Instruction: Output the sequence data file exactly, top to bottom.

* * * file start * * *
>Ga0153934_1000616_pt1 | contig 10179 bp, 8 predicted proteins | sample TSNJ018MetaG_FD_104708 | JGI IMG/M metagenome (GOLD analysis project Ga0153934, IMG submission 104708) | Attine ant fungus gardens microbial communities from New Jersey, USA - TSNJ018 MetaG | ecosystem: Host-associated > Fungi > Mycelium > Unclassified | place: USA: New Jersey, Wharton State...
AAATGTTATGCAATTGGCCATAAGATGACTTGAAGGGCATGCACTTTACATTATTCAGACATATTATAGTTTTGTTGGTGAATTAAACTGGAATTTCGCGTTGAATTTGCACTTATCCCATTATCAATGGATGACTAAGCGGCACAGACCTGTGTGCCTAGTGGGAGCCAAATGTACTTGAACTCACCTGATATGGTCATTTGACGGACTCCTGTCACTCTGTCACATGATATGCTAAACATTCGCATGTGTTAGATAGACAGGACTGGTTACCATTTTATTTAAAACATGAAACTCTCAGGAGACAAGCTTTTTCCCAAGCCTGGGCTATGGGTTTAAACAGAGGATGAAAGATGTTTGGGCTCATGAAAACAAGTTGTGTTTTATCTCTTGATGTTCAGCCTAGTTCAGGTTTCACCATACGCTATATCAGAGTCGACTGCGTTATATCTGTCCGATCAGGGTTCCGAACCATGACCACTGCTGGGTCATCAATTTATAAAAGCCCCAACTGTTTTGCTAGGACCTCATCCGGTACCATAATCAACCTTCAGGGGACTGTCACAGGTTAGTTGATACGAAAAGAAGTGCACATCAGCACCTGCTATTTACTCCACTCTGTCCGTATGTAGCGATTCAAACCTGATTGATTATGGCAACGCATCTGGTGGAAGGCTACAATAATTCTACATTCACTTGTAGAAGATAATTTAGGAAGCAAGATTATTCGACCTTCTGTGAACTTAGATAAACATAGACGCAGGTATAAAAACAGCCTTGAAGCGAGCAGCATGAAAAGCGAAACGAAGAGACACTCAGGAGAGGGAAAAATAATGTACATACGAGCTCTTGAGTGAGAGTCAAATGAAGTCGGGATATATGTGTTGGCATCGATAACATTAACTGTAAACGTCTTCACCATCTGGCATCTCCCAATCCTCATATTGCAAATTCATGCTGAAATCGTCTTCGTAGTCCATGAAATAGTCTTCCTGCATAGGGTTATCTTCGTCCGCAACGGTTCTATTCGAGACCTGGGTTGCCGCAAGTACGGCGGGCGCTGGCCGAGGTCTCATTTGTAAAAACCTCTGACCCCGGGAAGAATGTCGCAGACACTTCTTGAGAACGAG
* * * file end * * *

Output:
>Ga0153934_1000616_pt1 | contig 10179 bp, 8 predicted proteins | sample TSNJ018MetaG_FD_104708 | JGI IMG/M metagenome (GOLD analysis project Ga0153934, IMG submission 104708) | Attine ant fungus gardens microbial communities from New Jersey, USA - TSNJ018 MetaG | ecosystem: Host-associated > Fungi > Mycelium > Unclassified | place: USA: New Jersey, Wharton State...
AAATGTTATGCAATTGGCCATAAGATGACTTGAAGGGCATGCACTTTACATTATTCAGACATATTATAGTTTTGTTGGTGAATTAAACTGGAATTTCGCGTTGAATTTGCACTTATCCCATTATCAATGGATGACTAAGCGGCACAGACCTGTGTGCCTAGTGGGAGCCAAATGTACTTGAACTCACCTGATATGGTCATTTGACGGACTCCTGTCACTCTGTCACATGATATGCTAAACATTCGCATGTGTTAGATAGACAGGACTGGTTACCATTTTATTTAAAACATGAAACTCTCAGGAGACAAGCTTTTTCCCAAGCCTGGGCTATGGGTTTAAACAGAGGATGAAAGATGTTTGGGCTCATGAAAACAAGTTGTGTTTTATCTCTTGATGTTCAGCCTAGTTCAGGTTTCACCATACGCTATATCAGAGTCGACTGCGTTATATCTGTCCGATCAGGGTTCCGAACCATGACCACTGCTGGGTCATCAATTTATAAAAGCCCCAACTGTTTTGCTAGGACCTCATCCGGTACCATAATCAACCTTCAGGGGACTGTCACAGGTTAGTTGATACGAAAAGAAGTGCACATCAGCACCTGCTATTTACTCCACTCTGTCCGTATGTAGCGATTCAAACCTGATTGATTATGGCAACGCATCTGGTGGAAGGCTACAATAATTCTACATTCACTTGTAGAAGATAATTTAGGAAGCAAGATTATTCGACCTTCTGTGAACTTAGATAAACATAGACGCAGGTATAAAAACAGCCTTGAAGCGAGCAGCATGAAAAGCGAAACGAAGAGACACTCAGGAGAGGGAAAAATAATGTACATACGAGCTCTTGAGTGAGAGTCAAATGAAGTCGGGATATATGTGTTGGCATCGATAACATTAACTGTAAACGTCTTCACCATCTGGCATCTCCCAATCCTCATATTGCAAATTCATGCTGAAATCGTCTTCGTAGTCCATGAAATAGTCTTCCTGCATAGGGTTATCTTCGTCCGCAACGGTTCTATTCGAGACCTGGGTTGCCGCAAGTACGGCGGGCGCTGGCCGAGGTCTCATTTGTAAAAACCTCTGACCCCGGGAAGAATGTCGCAGACACTTCTTGAGAACGAG